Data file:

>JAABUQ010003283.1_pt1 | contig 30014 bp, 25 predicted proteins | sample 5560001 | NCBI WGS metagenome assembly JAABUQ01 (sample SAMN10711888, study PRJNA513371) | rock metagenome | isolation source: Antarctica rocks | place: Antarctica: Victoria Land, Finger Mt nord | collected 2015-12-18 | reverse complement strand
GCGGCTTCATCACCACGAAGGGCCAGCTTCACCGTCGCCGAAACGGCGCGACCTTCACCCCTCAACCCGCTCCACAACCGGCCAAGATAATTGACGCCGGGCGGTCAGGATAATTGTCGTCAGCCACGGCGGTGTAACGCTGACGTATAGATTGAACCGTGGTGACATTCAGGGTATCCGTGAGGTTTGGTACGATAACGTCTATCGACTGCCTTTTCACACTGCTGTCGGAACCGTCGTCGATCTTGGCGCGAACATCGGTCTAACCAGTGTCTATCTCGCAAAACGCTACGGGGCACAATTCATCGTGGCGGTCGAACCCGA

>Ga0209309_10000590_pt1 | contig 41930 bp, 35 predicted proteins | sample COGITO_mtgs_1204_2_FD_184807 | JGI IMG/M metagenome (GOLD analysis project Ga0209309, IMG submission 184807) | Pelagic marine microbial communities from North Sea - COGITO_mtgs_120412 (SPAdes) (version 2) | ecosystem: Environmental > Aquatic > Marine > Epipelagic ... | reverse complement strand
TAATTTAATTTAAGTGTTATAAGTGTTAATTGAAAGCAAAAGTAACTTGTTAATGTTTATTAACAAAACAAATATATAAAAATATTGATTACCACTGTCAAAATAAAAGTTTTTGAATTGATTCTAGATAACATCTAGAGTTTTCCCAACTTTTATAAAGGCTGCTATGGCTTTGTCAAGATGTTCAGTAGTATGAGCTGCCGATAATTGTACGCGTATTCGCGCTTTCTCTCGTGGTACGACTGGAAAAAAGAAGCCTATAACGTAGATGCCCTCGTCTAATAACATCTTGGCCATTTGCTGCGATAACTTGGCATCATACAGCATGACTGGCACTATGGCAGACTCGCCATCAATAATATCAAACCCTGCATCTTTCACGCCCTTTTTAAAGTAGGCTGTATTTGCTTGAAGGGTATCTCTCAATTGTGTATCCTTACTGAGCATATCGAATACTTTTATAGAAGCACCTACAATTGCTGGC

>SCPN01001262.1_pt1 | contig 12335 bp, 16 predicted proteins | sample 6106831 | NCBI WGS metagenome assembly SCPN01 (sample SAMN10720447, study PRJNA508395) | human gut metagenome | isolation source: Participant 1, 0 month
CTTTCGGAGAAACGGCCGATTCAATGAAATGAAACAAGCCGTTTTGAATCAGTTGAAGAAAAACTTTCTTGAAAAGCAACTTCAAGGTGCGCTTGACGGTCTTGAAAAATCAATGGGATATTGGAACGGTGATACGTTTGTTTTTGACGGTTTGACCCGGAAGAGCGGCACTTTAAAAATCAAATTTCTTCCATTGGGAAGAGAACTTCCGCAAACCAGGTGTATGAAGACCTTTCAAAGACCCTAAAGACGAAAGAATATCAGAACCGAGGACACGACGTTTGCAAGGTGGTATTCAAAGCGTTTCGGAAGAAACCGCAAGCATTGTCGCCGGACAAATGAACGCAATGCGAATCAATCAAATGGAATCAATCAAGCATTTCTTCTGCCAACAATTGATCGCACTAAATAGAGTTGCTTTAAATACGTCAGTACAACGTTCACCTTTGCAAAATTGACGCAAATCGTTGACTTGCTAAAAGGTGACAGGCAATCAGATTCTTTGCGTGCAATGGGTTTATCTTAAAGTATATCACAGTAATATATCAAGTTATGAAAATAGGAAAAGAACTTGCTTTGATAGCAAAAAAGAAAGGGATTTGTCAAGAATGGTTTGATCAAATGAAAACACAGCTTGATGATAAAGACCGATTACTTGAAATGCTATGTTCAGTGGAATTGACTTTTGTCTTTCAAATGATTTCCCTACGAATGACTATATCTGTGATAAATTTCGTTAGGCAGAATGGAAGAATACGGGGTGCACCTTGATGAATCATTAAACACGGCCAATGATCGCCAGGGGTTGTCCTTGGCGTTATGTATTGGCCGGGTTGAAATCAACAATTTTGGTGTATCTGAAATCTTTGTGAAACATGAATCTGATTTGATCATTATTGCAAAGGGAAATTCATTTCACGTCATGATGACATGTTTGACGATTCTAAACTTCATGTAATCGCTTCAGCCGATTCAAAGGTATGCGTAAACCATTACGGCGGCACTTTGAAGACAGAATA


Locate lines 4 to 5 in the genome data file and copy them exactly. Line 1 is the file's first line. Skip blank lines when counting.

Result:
TAATTTAATTTAAGTGTTATAAGTGTTAATTGAAAGCAAAAGTAACTTGTTAATGTTTATTAACAAAACAAATATATAAAAATATTGATTACCACTGTCAAAATAAAAGTTTTTGAATTGATTCTAGATAACATCTAGAGTTTTCCCAACTTTTATAAAGGCTGCTATGGCTTTGTCAAGATGTTCAGTAGTATGAGCTGCCGATAATTGTACGCGTATTCGCGCTTTCTCTCGTGGTACGACTGGAAAAAAGAAGCCTATAACGTAGATGCCCTCGTCTAATAACATCTTGGCCATTTGCTGCGATAACTTGGCATCATACAGCATGACTGGCACTATGGCAGACTCGCCATCAATAATATCAAACCCTGCATCTTTCACGCCCTTTTTAAAGTAGGCTGTATTTGCTTGAAGGGTATCTCTCAATTGTGTATCCTTACTGAGCATATCGAATACTTTTATAGAAGCACCTACAATTGCTGGC

>SCPN01001262.1_pt1 | contig 12335 bp, 16 predicted proteins | sample 6106831 | NCBI WGS metagenome assembly SCPN01 (sample SAMN10720447, study PRJNA508395) | human gut metagenome | isolation source: Participant 1, 0 month